November 3, 2008


China to tighten control of animal feed industry


China has pledged to tighten supervision of the animal feed industry, state media said Saturday, amid signs that a toxic chemical found in milk and eggs was being mixed into livestock feed.


"The ministry will tighten its supervision of the feed industry and crack down on producers who add melamine to their products," the China Daily quoted Wang Zhicai, head of the Agriculture Ministry's livestock division as saying.


Melamine, an industrial chemical normally used to make plastic, was first found to have been added to milk in China, leading to the death of four infants and sickening at least 53,000 others.


The chemical, which can lead to severe kidney problems if ingested in large amounts, was then discovered in Chinese eggs, leading to concerns the chemical was much more prevalent in China's food chain than initially believed.


Wang acknowledged that the ministry issued a regulation in June last year banning the addition of melamine into livestock feed, according to a transcript of the interview on its website.


"Anyone who adds melamine into feed is acting against the law, we must resolutely combat this," Wang said.


The ministry also introduced a "rigid" standard to test the level of melamine in feed, Wang said, following a scandal over contaminated feed exported to the US that killed hundreds of pets there.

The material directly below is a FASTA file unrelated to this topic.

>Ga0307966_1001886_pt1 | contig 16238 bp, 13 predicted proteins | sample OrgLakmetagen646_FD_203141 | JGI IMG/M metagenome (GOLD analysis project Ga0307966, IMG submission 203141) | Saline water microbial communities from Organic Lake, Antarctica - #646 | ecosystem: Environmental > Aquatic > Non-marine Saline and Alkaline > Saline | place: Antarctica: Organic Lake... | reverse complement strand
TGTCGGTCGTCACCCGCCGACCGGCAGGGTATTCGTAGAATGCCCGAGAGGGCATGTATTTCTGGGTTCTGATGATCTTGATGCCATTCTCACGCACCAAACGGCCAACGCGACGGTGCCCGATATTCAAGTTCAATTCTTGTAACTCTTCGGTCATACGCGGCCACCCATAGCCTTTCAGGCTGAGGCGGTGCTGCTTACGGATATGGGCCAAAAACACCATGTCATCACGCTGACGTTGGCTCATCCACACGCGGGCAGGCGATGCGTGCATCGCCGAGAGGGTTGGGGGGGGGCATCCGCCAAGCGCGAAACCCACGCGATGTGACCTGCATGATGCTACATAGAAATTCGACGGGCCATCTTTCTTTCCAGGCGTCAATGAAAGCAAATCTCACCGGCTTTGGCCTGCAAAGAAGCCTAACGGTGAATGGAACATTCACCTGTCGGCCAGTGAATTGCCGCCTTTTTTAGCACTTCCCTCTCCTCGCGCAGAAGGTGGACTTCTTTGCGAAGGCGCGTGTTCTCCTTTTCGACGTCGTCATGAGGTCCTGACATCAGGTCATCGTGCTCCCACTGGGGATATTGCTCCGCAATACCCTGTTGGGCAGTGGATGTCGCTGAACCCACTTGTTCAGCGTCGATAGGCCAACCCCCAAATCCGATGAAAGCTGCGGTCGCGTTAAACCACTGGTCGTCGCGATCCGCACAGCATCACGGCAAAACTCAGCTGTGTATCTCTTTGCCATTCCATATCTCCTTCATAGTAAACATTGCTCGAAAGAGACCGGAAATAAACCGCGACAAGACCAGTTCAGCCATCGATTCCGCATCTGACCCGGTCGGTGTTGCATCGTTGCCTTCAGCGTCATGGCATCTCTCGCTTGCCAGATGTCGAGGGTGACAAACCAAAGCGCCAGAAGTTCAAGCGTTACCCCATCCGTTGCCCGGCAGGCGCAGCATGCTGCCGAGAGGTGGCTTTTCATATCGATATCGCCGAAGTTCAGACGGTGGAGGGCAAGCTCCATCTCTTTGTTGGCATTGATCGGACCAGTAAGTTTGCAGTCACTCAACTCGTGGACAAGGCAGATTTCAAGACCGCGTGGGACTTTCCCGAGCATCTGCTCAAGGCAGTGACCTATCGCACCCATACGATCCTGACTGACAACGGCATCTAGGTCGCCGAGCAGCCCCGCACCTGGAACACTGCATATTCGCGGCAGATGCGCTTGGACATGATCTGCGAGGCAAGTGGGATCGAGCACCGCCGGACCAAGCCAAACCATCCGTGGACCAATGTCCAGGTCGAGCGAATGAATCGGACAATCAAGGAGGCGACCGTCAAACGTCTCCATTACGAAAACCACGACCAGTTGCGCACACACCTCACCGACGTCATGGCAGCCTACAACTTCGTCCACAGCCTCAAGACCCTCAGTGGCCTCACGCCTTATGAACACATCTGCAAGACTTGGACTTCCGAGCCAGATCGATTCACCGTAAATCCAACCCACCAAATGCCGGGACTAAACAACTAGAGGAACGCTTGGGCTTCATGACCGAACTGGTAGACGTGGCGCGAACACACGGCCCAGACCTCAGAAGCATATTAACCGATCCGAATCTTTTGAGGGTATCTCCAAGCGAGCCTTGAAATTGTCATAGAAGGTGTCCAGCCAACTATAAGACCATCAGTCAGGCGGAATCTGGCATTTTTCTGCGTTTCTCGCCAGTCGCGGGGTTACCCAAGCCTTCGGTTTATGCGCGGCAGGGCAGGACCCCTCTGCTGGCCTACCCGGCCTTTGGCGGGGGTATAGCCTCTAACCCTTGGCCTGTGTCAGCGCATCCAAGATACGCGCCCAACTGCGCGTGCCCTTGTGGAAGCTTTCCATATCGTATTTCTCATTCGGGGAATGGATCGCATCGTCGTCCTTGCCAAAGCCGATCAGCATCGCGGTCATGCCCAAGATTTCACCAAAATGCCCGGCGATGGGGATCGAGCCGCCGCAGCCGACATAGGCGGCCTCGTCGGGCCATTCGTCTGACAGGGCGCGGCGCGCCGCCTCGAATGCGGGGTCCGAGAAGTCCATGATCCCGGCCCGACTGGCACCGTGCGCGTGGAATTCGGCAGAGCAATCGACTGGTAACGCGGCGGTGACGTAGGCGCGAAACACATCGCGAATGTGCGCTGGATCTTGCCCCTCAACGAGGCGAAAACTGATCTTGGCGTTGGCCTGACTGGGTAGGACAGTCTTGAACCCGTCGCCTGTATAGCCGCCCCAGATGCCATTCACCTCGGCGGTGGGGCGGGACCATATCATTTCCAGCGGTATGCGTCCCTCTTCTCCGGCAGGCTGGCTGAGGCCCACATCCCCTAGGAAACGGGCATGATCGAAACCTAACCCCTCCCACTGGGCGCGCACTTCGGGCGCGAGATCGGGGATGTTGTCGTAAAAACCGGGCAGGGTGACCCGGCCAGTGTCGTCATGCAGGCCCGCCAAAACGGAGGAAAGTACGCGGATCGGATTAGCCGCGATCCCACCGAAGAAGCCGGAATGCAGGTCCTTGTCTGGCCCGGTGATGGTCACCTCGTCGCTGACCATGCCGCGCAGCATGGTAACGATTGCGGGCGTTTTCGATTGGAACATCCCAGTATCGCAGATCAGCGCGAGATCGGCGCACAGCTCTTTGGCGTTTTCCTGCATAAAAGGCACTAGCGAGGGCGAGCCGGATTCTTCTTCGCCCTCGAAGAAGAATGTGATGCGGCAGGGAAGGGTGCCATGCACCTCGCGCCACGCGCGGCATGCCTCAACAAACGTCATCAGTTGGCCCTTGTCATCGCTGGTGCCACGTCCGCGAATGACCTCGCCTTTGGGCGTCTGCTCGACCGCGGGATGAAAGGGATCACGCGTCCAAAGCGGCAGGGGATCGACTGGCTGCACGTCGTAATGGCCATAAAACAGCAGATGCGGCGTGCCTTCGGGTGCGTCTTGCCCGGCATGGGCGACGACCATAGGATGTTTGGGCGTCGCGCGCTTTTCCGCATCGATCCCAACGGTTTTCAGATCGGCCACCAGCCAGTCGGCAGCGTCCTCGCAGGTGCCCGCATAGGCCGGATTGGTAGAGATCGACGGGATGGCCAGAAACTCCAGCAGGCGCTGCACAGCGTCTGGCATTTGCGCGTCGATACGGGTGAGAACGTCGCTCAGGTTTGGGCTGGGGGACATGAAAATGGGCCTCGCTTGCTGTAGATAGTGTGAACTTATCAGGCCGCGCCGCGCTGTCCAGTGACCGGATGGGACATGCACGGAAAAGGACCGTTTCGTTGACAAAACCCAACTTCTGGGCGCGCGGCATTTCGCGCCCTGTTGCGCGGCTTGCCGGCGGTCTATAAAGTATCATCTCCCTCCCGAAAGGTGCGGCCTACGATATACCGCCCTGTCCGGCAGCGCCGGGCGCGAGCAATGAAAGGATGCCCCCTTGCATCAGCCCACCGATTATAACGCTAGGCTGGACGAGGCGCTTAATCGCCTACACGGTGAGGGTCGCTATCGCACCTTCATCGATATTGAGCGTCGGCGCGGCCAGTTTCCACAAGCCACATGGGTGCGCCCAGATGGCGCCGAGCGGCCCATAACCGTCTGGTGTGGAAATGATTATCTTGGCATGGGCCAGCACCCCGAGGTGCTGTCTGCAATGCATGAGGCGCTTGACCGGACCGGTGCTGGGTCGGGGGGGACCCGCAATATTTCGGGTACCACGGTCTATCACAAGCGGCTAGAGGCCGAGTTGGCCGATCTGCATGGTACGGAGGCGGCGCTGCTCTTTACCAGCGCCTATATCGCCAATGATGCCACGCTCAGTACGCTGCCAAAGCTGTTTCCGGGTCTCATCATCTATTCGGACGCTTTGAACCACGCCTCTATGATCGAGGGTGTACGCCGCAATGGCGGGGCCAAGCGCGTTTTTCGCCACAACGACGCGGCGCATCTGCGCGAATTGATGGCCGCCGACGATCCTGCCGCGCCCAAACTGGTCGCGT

Despite this, experts have indicated melamine could still be being mixed into animal feed to make it appear higher in protein, and concerns are mounting that the practice is widespread.


In an editorial published on Friday, the China Daily said it was unclear whether melamine had found its way into other types of food.


"We hope it has not. But if fodder can be confirmed as the source of contamination for both the eggs and milk, action must be taken to check how widespread the use of this chemical is in the fodder industry," the paper said.


Meanwhile, the Chinese company blamed for selling the original batch of melamine-tainted eggs to Hong Kong is suing its feed provider, according to the official People's Daily newspaper.


The brief report on Friday said an investigation by the company, Hanwei, found that livestock feed provided by Xinmin Mingxing company contained melamine.


Both companies are based in the northeastern province of Liaoning.


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